Kurt Nagle talks about how AAPA is helping ports tell their stories in the media and to Congress
By Meredith Martino
P.T. Barnum famously said “all publicity is good publicity,” but anyone answering questions before a Congressional oversight panel might wonder if Mr. Barnum had it right. When 2015 began, port congestion and the protracted labor/management negotiations on the West Coast were in the news quite a bit. Washington, D.C., picked up the issue of port productivity, with the subject becoming the focus of both Congressional hearings and legislation, as well as a series of listening sessions and an ensuing report by the Federal Maritime Commission (FMC). AAPA President and CEO Kurt Nagle talks about what this attention has meant for the U.S. port industry.
When port congestion started appearing in the press in late 2014 and early 2015, did you feel like the media covering the issue had enough information about port operations and the value of ports to the nation’s economy to put the news into the appropriate context?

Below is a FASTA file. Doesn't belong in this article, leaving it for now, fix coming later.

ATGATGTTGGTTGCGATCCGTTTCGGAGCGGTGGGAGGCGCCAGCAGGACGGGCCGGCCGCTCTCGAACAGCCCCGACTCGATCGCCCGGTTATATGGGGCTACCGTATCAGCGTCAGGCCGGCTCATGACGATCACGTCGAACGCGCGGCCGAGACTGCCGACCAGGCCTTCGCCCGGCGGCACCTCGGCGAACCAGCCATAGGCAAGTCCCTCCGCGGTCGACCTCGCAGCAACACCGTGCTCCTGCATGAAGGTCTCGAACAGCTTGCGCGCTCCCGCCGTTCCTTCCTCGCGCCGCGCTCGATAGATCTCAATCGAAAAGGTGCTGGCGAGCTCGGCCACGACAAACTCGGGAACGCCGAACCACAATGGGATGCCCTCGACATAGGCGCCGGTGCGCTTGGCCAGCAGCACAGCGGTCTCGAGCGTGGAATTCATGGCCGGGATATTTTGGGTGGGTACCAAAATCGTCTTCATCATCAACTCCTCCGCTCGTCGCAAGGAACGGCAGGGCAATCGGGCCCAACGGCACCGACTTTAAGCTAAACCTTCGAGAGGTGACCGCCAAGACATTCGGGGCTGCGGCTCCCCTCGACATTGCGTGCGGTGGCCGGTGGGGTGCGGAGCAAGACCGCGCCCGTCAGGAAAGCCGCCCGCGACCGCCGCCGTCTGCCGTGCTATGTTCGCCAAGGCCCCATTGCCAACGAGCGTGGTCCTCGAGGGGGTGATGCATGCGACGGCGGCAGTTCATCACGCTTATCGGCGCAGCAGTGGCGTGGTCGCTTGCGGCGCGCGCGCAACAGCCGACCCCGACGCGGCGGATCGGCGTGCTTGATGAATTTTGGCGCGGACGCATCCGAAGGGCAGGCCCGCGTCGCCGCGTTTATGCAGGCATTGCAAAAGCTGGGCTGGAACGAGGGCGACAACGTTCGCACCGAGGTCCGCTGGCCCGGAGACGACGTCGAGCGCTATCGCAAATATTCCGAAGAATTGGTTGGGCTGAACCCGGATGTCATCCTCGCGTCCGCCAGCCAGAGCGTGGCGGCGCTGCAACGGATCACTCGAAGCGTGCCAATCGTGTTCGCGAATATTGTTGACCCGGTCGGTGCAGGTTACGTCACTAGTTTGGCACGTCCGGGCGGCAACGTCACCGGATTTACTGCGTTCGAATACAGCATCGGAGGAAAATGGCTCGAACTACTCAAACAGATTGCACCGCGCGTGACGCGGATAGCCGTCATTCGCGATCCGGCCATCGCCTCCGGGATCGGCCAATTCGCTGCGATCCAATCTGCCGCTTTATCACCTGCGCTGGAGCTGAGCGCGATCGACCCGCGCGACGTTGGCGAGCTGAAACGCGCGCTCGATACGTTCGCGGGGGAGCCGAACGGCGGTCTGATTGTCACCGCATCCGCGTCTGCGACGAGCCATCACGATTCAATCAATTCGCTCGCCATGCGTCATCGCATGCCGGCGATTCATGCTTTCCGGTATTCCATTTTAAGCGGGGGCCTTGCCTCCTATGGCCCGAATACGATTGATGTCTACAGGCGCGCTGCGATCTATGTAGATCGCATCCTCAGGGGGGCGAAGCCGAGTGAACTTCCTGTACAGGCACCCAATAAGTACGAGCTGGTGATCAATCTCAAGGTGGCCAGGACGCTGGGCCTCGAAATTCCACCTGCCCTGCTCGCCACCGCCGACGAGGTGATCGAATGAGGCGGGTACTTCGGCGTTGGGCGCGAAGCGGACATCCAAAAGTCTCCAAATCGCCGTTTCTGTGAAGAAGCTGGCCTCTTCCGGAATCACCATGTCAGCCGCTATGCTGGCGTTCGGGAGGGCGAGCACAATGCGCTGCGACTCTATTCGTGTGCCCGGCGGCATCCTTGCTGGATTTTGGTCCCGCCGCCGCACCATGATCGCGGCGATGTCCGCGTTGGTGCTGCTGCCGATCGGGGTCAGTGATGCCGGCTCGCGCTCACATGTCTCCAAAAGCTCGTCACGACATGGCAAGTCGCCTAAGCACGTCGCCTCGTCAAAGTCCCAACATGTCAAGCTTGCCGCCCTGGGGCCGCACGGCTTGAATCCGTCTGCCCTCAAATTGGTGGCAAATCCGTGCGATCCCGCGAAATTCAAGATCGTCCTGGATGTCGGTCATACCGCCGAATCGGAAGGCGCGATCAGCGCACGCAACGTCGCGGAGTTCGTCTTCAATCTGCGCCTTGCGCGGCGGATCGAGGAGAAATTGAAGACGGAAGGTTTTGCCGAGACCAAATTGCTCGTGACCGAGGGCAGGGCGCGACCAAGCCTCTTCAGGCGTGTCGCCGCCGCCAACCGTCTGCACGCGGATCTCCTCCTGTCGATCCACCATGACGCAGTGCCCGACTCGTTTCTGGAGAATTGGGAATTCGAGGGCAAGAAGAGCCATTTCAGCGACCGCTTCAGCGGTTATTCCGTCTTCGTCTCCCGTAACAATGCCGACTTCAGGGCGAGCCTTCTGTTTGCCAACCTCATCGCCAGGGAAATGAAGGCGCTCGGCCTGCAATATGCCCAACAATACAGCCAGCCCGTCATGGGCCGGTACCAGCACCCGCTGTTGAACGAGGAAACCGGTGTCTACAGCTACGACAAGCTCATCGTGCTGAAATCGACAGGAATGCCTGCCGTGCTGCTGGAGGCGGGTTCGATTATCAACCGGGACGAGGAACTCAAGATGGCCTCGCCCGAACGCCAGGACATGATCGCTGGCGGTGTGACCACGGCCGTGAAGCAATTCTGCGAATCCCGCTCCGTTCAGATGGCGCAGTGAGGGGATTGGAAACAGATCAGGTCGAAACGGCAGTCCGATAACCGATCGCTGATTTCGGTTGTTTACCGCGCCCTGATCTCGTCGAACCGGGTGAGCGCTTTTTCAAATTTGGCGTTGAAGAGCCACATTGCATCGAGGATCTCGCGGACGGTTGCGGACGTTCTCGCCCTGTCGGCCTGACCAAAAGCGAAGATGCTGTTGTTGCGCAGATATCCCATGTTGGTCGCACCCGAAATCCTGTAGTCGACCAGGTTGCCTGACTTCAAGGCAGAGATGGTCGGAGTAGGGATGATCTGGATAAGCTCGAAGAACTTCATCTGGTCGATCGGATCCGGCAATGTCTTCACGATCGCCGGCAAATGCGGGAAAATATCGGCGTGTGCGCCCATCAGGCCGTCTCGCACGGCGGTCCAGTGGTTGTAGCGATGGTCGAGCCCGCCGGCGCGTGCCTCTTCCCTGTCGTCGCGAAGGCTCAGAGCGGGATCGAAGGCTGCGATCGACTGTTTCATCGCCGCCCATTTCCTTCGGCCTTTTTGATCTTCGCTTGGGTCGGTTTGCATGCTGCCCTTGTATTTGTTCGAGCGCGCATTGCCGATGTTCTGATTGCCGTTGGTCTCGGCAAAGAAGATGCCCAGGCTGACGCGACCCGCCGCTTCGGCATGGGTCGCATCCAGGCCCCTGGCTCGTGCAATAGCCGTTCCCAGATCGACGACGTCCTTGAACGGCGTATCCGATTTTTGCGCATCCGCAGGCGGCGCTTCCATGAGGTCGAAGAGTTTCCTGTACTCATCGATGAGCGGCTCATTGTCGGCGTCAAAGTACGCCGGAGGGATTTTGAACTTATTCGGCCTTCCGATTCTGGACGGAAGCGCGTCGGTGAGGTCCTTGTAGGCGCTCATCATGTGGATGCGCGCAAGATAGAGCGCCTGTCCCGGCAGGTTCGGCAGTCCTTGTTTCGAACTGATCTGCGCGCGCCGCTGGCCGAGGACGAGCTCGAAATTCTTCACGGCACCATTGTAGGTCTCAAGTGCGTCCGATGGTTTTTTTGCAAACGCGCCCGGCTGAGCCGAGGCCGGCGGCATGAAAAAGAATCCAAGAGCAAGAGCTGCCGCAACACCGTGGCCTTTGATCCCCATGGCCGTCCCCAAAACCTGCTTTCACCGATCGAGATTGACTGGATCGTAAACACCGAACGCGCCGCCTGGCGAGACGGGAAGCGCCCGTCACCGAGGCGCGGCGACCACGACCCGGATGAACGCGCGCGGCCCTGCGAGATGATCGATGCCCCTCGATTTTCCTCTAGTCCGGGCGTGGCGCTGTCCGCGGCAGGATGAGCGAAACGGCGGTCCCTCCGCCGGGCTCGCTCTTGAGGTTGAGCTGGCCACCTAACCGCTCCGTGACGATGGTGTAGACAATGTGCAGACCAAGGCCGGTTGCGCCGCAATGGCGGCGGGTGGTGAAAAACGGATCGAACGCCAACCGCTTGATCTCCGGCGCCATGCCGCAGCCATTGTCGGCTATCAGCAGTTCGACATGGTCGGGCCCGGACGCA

Kurt: All in all, we were pleased with how much the media knows about ports. We continue, however, to education and communicate to those reporters and writers who don’t understand ports. As the collective and unified voice for ports, AAPA, along with its members, has spent a great deal of time on informing the media, policy makers and influencers on the vital importance of ports to our nation’s economy, jobs and international competitiveness. Our overarching theme is “Seaports Deliver Prosperity.” One aspect of this initiative has been to conduct port tours and briefings for members of the media and key influencer groups, giving folks an opportunity to grasp the scale and challenges in moving the volume of goods necessary to keep trade flowing. A number of the media reporting on congestion and productivity issues participated in one or more of these port visits, and that helped enhance their understanding and reporting.
The FMC report really tries to present the big picture of port productivity and rolled up the results of a nationwide listening tour among ports and port industry stakeholders. How did AAPA help inform that project?